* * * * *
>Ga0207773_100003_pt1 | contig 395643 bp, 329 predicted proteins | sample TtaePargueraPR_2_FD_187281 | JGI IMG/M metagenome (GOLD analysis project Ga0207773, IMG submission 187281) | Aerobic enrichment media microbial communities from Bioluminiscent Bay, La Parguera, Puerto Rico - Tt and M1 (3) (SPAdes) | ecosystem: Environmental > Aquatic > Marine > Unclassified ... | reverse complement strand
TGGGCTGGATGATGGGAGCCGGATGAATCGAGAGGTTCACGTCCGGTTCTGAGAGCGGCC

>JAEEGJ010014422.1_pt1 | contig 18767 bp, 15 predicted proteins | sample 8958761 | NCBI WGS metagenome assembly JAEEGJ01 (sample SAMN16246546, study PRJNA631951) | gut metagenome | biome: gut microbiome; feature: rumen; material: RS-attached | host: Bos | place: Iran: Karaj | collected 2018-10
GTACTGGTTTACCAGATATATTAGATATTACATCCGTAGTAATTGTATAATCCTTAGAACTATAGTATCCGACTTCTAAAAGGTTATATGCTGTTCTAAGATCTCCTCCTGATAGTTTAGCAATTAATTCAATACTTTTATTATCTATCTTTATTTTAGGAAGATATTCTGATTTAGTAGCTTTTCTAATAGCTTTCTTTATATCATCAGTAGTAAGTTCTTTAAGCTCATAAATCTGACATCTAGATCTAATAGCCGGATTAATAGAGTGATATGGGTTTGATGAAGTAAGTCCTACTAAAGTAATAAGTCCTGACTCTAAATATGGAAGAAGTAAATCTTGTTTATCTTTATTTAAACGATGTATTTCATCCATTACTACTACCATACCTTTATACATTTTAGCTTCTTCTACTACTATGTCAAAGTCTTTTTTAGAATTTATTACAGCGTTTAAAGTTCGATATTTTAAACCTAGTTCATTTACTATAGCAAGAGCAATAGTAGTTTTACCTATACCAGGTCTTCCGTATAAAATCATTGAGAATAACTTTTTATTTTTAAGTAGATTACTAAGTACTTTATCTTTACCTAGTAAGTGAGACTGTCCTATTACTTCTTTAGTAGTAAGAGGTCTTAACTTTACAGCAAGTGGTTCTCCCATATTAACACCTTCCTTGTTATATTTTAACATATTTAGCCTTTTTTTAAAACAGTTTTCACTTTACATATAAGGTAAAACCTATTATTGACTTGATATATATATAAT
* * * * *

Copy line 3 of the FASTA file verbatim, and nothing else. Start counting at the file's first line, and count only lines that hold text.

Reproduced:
>JAEEGJ010014422.1_pt1 | contig 18767 bp, 15 predicted proteins | sample 8958761 | NCBI WGS metagenome assembly JAEEGJ01 (sample SAMN16246546, study PRJNA631951) | gut metagenome | biome: gut microbiome; feature: rumen; material: RS-attached | host: Bos | place: Iran: Karaj | collected 2018-10